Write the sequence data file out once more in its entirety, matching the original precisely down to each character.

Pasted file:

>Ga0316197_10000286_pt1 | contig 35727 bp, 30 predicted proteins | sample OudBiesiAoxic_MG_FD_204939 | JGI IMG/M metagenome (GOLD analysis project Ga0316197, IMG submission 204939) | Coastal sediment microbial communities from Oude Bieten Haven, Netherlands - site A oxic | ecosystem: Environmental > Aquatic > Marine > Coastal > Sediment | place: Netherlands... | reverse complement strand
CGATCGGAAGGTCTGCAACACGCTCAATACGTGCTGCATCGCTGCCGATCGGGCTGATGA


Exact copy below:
>Ga0316197_10000286_pt1 | contig 35727 bp, 30 predicted proteins | sample OudBiesiAoxic_MG_FD_204939 | JGI IMG/M metagenome (GOLD analysis project Ga0316197, IMG submission 204939) | Coastal sediment microbial communities from Oude Bieten Haven, Netherlands - site A oxic | ecosystem: Environmental > Aquatic > Marine > Coastal > Sediment | place: Netherlands... | reverse complement strand
CGATCGGAAGGTCTGCAACACGCTCAATACGTGCTGCATCGCTGCCGATCGGGCTGATGA